Two new studies appearing in the Journals of Gerontology Series A: Biological Sciences and Medical Sciences show that vitamin D may be a vital component for the cognitive health of women as they age.
Higher vitamin D dietary intake is associated with a lower risk of developing Alzheimer's disease, according to research conducted by a team led by Cedric Annweiler, MD, PhD, at the Angers University Hospital in France.
Similarly, investigators led by Yelena Slinin, MD, MS, at the VA Medical Center in Minneapolis found that low vitamin D levels among older women are associated with higher odds of global cognitive impairment and a higher risk of global cognitive decline.
Slinin's group based its analysis on 6,257 community-dwelling older women who had vitamin D levels measured during the Study of Osteopathic Fractures and whose cognitive function was tested by the Mini-Mental State Examination and/or Trail Making Test Part B.
Very low levels of vitamin D (less than 10 nanograms per milliliter of blood serum) among older women were associated with higher odds of global cognitive impairment at baseline, and low vitamin D levels (less than 20 nanograms per milliliter) among cognitively-impaired women were associated with a higher risk of incident global cognitive decline, as measured by performance on the Mini-Mental State Examination.
Annweieler's team's findings were based on data from 498 community-dwelling women who participated in the Toulouse cohort of the Epidemiology of Osteoporosis study.
Among this population, women who developed Alzheimer's disease had lower baseline vitamin D intakes (an average of 50.3 micrograms per week) than those who developed other dementias (an average of 63.6 micrograms per week) or no dementia at all (an average of 59.0 micrograms per week).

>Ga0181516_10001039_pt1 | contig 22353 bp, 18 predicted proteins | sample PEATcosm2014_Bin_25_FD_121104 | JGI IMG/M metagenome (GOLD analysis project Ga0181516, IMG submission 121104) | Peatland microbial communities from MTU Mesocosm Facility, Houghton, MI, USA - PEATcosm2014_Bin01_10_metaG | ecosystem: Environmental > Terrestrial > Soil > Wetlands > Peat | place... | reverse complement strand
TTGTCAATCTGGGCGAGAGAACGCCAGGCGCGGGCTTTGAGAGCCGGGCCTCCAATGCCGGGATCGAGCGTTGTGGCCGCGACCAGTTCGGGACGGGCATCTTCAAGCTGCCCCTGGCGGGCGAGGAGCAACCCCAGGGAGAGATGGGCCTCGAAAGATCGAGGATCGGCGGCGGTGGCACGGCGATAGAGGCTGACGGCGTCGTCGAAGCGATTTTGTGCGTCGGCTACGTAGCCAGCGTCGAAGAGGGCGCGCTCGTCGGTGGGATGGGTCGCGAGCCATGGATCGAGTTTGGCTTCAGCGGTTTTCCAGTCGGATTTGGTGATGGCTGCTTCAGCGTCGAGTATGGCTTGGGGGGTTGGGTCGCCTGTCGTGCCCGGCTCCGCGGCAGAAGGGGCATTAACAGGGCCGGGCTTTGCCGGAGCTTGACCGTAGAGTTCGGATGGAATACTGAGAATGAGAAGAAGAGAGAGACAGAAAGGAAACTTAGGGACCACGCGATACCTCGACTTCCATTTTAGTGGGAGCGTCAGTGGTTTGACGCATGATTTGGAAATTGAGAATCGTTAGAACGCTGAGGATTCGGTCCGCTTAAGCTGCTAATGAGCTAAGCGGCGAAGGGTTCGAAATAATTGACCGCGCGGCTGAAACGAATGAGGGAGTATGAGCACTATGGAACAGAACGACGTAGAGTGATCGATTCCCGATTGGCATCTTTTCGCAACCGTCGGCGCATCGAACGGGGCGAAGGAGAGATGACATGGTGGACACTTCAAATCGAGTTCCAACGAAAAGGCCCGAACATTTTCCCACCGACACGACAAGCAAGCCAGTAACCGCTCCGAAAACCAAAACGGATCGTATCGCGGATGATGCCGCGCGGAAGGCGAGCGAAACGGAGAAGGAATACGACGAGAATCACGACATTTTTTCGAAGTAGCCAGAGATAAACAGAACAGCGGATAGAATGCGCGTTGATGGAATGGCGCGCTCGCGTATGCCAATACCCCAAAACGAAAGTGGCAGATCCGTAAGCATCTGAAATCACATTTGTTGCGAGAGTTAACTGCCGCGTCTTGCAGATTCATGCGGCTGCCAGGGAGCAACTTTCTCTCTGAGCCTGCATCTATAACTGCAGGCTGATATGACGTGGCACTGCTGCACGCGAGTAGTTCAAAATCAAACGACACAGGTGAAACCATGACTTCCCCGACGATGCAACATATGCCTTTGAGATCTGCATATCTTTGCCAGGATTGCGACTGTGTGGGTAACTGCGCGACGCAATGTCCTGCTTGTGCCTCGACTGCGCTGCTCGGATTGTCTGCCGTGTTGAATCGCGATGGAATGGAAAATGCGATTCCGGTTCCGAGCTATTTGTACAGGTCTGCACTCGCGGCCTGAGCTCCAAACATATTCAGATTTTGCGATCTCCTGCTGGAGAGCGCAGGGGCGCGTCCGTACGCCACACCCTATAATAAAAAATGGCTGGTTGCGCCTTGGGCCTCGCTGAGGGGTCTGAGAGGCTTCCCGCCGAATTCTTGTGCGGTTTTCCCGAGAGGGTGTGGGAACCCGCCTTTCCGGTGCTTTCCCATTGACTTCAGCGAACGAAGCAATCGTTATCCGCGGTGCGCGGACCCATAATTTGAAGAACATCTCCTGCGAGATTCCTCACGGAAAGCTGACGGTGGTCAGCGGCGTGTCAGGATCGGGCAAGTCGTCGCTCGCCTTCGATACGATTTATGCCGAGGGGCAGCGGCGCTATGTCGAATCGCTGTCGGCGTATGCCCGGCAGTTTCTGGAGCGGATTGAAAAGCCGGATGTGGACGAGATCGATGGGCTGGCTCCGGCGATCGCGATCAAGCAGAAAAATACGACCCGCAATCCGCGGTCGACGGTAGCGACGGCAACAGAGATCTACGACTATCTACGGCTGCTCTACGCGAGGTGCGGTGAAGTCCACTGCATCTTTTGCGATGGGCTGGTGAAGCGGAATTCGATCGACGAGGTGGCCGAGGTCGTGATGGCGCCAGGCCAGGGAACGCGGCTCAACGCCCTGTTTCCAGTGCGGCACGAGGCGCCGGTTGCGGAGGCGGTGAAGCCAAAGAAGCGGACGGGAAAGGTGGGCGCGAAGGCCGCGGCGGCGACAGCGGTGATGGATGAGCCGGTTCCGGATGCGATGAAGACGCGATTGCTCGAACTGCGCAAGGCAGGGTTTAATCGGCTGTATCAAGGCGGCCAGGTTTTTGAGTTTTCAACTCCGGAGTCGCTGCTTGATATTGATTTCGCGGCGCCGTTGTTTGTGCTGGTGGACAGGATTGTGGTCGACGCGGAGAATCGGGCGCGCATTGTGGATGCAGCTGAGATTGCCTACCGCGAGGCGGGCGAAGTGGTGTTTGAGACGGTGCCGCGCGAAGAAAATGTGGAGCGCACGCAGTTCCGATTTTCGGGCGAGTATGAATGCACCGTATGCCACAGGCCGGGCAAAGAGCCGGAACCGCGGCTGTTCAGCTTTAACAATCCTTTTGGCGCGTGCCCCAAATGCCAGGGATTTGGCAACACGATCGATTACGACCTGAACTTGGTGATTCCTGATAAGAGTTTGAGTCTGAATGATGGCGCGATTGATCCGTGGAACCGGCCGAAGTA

These reports follow an article published in the Journals of Gerontology Series A earlier this year that found that both men who don't get enough vitamin D — either from diet, supplements, or sun exposure — may be at increased risk of developing mobility limitations and disability.
The Journals of Gerontology Series A: Biological Sciences and Medical Sciences is a refereed publication of The Gerontological Society of America (GSA), the nation's oldest and largest interdisciplinary organization devoted to research, education, and practice in the field of aging. The principal mission of the Society — and its 5,400+ members — is to advance the study of aging and disseminate information among scientists, decision makers, and the general public. GSA's structure also includes a policy institute, the National Academy on an Aging Society, and an educational branch, the Association for Gerontology in Higher Education.